However, at some point a decision was made for Jeff Betancourt to edit "The Grudge" in a non-linear fashion. Now, what they came up with is an interesting approach, but clearly most viewers are not picking up on what is happening right away. Beginning with the opening deaths before the title credits are over, "The Grudge" follows the first death backwards to the beginning of the tale and the second forward to the ending. These two plotlines alternate to the climax in which they actually come together. Unfortunately, this is just way too convenient as the only way that our heroine can understand what is going on. At a point where the puzzle is coming together we are wondering how this is happening when the focus should be on understanding why everything is happening.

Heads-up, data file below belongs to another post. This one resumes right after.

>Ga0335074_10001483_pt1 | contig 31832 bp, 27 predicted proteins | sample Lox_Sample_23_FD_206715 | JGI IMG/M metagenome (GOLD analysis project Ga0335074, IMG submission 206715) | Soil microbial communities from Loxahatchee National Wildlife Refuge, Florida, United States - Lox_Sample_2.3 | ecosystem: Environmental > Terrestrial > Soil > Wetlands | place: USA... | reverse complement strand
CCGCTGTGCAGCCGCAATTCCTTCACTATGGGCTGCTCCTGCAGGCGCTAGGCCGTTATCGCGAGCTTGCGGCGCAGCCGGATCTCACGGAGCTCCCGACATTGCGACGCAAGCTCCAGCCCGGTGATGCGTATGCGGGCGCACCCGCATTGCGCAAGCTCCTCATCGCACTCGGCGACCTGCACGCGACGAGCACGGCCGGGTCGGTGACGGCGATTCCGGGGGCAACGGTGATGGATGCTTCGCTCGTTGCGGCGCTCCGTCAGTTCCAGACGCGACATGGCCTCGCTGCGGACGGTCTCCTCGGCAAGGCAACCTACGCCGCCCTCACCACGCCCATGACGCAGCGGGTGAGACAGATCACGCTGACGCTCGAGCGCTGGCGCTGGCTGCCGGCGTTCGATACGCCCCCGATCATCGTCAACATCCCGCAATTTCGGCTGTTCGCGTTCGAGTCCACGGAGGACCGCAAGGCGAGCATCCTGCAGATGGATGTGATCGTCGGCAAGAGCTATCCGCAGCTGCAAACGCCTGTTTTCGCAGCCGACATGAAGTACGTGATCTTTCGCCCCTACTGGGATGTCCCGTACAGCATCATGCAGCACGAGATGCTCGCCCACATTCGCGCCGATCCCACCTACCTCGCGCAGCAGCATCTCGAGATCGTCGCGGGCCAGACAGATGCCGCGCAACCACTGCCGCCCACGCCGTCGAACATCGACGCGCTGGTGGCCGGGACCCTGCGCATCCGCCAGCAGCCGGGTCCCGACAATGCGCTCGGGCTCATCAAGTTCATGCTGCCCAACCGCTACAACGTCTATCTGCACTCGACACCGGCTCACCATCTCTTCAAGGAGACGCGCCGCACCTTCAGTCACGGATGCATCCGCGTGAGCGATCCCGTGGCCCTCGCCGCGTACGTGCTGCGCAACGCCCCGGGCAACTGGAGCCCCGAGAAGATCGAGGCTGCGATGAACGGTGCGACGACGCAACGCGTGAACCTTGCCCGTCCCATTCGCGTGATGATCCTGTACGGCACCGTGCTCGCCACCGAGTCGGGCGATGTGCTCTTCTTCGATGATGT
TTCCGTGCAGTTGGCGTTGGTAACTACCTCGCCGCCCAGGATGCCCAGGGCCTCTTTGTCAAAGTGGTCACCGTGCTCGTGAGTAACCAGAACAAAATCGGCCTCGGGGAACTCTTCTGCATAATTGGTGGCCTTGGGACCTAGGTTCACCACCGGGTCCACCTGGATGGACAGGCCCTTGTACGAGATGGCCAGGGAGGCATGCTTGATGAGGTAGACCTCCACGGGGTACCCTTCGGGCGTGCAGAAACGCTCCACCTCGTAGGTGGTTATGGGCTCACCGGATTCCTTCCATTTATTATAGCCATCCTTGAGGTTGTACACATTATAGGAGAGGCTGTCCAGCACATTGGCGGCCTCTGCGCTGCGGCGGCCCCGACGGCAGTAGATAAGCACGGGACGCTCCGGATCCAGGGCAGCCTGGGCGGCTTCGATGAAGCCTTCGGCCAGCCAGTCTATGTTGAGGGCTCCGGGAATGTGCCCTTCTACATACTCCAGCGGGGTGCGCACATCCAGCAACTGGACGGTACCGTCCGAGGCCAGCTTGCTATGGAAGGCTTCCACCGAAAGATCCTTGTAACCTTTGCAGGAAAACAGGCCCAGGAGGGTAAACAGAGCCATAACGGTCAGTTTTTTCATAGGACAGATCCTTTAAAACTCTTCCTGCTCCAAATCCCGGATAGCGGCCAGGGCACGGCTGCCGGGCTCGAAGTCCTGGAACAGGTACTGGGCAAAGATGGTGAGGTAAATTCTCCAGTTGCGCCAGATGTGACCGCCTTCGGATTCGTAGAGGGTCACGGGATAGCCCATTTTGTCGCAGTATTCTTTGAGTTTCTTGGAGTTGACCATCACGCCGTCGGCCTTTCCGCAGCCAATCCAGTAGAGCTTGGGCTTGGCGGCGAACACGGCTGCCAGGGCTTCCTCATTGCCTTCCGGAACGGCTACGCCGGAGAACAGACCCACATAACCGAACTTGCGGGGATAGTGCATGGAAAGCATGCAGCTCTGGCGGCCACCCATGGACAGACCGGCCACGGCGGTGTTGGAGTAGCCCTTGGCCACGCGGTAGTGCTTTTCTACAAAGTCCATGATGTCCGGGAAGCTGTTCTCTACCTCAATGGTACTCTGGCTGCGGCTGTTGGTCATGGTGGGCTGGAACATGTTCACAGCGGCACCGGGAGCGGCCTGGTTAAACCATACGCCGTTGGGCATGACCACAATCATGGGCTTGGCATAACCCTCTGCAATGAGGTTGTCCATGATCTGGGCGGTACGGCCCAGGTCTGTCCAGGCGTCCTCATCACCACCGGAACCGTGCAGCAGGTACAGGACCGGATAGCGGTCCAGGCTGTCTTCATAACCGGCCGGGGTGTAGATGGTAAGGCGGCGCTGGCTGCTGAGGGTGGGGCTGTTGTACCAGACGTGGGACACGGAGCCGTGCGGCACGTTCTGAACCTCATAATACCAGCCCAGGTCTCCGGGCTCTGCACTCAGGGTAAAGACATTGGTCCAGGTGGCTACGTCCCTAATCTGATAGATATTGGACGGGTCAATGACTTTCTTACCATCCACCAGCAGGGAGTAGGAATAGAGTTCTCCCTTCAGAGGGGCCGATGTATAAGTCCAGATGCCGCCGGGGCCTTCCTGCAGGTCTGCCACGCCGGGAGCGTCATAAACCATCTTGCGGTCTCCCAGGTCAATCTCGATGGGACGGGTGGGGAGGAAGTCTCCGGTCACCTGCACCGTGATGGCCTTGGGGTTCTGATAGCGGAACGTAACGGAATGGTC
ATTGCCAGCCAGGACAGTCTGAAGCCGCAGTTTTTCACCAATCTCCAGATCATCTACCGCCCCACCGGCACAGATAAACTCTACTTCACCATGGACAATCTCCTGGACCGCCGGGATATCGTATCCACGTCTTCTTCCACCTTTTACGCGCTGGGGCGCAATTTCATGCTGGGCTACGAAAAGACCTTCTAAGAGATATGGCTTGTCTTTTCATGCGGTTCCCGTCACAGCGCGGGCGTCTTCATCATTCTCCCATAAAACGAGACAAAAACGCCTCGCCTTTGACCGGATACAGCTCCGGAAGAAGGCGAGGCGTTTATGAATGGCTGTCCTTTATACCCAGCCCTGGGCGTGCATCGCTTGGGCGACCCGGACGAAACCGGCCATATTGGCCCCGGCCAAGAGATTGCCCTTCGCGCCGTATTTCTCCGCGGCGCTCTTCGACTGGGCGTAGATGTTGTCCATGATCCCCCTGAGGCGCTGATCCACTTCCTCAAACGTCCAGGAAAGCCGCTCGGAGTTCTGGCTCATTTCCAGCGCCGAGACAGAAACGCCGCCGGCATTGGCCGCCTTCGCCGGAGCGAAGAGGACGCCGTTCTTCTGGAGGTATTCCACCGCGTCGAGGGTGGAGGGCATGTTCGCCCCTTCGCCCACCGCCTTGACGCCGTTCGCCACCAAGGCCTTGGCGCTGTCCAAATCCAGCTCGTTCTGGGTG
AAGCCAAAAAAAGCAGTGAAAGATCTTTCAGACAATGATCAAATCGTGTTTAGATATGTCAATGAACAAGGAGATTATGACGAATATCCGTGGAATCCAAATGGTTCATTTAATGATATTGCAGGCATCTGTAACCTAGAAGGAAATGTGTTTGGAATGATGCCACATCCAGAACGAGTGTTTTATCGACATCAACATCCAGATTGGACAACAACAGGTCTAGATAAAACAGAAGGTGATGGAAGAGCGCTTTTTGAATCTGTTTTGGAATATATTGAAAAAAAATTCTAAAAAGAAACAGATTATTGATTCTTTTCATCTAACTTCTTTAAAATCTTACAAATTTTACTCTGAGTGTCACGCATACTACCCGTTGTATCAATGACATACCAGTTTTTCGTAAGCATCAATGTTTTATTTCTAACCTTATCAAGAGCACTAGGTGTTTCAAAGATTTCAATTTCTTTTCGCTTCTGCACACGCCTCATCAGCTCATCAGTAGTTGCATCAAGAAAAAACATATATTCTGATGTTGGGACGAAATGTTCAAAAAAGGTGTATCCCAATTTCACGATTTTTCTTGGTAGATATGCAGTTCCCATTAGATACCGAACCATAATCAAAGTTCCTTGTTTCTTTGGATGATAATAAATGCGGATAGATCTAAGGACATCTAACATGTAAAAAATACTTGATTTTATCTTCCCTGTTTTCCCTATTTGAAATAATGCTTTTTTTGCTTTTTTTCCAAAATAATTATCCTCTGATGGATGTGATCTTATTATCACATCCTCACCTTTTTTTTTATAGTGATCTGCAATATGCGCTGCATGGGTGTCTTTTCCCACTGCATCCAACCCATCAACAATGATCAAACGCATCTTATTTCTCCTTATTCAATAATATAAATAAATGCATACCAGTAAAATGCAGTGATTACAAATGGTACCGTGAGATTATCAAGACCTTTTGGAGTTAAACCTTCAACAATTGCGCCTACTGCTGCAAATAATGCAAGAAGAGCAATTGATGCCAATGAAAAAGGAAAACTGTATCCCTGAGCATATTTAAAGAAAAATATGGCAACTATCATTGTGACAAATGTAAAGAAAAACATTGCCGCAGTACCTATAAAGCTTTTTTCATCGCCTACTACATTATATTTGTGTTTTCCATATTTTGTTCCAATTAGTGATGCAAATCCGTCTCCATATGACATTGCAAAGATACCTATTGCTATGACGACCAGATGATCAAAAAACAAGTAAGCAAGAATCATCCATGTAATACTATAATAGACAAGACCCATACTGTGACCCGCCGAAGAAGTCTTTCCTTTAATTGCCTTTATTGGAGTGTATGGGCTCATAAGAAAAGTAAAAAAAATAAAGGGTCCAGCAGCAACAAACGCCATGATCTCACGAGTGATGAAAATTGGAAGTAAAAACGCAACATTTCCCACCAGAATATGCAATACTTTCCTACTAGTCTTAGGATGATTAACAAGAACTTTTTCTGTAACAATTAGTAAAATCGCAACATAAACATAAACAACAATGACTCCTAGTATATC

Another way in which the production is more interesting than the movie is the limited use of CGI. Throughout the commentary track, Gellar talks about the lengths to which Japanese filmmakers keep things real. The shot of the hand coming out of the back of her character's head in the shower is not a CGI shot. The ghost creepily crawling down the stairs is all the performance of actress Takako Fuji and not a puppet on wires or anything else. When characters listen to messages on an answering machine, there are actually messages on the answering machine. But, again, unless you check out the DVD extras you have no way of appreciating the realism of this particular movie. The more you check out the more you will rethink what is going on in the movie.